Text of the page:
Lost Highway

Metascore
52

Mixed or average reviews - based on 21 Critics

Critic score distribution:
  1. Positive: 7 out of 21
  2. Negative: 1 out of 21

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Critic Reviews

  1. Reviewed by: David Edelstein
    30
    Lost Highway, David Lynch's first movie in five years, is a virtuoso symphony of bad vibes.
User Score
7.8

Generally favorable reviews- based on 87 Ratings

User score distribution:
  1. Positive: 13 out of 17
  2. Negative: 3 out of 17
  1. Mar 31, 2014
    10
    52? Seriously? This movie is absolutely brilliant. If you're someone who enjoys being fed meaning then it's simply not for you. Those prepared52? Seriously? This movie is absolutely brilliant. If you're someone who enjoys being fed meaning then it's simply not for you. Those prepared to feel their own way and drop the barriers between dream and "reality" will find an intangible joy in unusual and familiar dark places. When I first watched Mulholland Drive I felt cheated, disturbed and confused. I've since learned to give in to the confusion and explore all the gaps between my stupid expectations. I find it rather offensive that Mulholland Drive has such a high rating in comparison to Lost Highway and can only assume that it's due to the nudity and lesbian scenes. I really hope that isn't true. David Lynch uses sex as a vehicle for something far more erotic and devastatingly honest. His movies leave me twisting for truth and dreaming within dreams that turn on themselves and walk their way "back" into life. I will always have a sincere love and respect for the artist that showed me what I want by failing to deliver what I learned to need. Thank you for denying me this and granting me so much more. Full Review »
  2. Apr 6, 2016
    7
    One of the hallmarks of a David Lynch film is the element of surprise -- the sense of not knowing what will happen next and the queasy dreadOne of the hallmarks of a David Lynch film is the element of surprise -- the sense of not knowing what will happen next and the queasy dread that what you're about to see could disturb and haunt you and linger in your head for a long time.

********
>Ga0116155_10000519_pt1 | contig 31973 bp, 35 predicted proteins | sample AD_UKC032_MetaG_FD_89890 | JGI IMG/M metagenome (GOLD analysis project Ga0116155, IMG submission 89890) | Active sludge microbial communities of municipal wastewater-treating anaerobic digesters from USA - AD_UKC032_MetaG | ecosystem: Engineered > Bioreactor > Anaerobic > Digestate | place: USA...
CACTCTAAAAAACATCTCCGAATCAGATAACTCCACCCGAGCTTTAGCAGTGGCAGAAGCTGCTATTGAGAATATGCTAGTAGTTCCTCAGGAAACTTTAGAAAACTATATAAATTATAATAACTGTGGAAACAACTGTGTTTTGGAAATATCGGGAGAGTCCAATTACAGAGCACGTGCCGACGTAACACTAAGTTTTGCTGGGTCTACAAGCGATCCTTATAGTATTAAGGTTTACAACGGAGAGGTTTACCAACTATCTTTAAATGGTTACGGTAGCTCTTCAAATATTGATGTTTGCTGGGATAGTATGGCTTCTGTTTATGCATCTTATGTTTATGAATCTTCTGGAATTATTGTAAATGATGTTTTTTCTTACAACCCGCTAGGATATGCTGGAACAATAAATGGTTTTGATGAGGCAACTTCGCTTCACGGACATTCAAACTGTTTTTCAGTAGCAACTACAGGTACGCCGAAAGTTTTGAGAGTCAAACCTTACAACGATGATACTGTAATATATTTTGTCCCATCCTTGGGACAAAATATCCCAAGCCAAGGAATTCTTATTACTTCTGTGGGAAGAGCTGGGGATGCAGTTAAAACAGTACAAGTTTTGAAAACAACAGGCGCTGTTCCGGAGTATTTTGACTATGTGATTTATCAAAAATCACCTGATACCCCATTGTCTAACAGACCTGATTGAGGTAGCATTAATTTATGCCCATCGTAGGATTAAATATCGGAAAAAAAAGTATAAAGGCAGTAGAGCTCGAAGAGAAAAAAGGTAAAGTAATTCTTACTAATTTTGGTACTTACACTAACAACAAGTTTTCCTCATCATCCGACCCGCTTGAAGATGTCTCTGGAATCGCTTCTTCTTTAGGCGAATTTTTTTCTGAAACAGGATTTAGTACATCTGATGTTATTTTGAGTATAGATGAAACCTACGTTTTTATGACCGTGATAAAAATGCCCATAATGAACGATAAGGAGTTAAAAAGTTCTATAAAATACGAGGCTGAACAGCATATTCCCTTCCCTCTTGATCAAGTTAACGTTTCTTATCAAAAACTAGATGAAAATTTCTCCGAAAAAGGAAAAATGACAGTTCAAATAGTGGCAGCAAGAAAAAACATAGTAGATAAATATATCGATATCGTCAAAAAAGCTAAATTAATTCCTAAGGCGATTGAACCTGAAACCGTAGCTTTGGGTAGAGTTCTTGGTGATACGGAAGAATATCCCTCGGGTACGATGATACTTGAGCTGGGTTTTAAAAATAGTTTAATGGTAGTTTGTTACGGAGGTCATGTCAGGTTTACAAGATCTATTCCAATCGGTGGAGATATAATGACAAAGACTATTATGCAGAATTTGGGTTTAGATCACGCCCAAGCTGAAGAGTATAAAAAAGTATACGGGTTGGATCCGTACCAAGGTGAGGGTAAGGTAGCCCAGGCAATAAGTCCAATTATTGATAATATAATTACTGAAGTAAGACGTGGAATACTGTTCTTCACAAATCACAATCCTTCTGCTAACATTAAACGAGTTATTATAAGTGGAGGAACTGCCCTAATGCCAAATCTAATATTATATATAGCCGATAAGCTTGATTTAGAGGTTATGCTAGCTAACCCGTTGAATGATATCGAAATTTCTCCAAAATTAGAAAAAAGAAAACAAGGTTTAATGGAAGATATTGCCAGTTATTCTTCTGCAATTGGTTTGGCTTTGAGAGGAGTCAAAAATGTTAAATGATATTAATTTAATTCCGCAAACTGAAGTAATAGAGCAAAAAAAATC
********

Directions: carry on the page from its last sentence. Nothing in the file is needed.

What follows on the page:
Lynch established that agenda in "Eraserhead," his first feature- length film, and he hasn't abandoned it to a futile quest for mainstream acceptance.

    It's impossible to imagine Lynch making a conventional film with "normal" people and "normal" entertainment values -- a fact that binds his fans to him but alienates many critics and moviegoers.
    In "Lost Highway," which opens today at Bay Area theaters, Lynch continues his exploration of the unknown and delivers a dreamlike meditation on reality, identity and paranoia. Set in a bland city that resembles Los Angeles, "Lost Highway" stars Bill Pullman, fresh from play ing the enthusiastic president in "Independence Day," as Fred Madison, a spooked saxophonist who finds himself terrorized by a man who enters his house when he's asleep and videotapes him and his girlfriend Renee (Patricia Arquette) as they sleep.

    At a party, he meets a smirking trickster, played in ghostly white makeup by Robert Blake, who declares himself the culprit. Blake invites Pullman to dial his own phone number and to listen as Blake, who's standing before him, "answers" at the other end of the line.

    That's just a taste of what Lynch and co-writer Barry Gifford, whose novel "Wild at Heart" inspired Lynch's 1990 film of the same name, have to offer.

    There's also a murder; a fire; a personality transformation involving an auto mechanic (Balthazar Getty); a gangster's moll, also played by Arquette, who cons Getty into committing a crime; a memory lapse by Getty; a reappearance by Pullman; and a series of bizarre foreshadowings and precognitive images that may or may not pro vide clues to the mystery of "Lost Highway."

    The result is a world, part film noir, part apocalyptic acid nightmare and pure Lynch, in which nothing can be trusted or relied upon -- least of all our psychic well-being.

    It's a weird movie, in that spooky/sicko, deadpan way that Lynch's movies always are, and it's guaranteed to repel anyone who likes entertainment wrapped in tidy resolutions and optimistic fade- outs.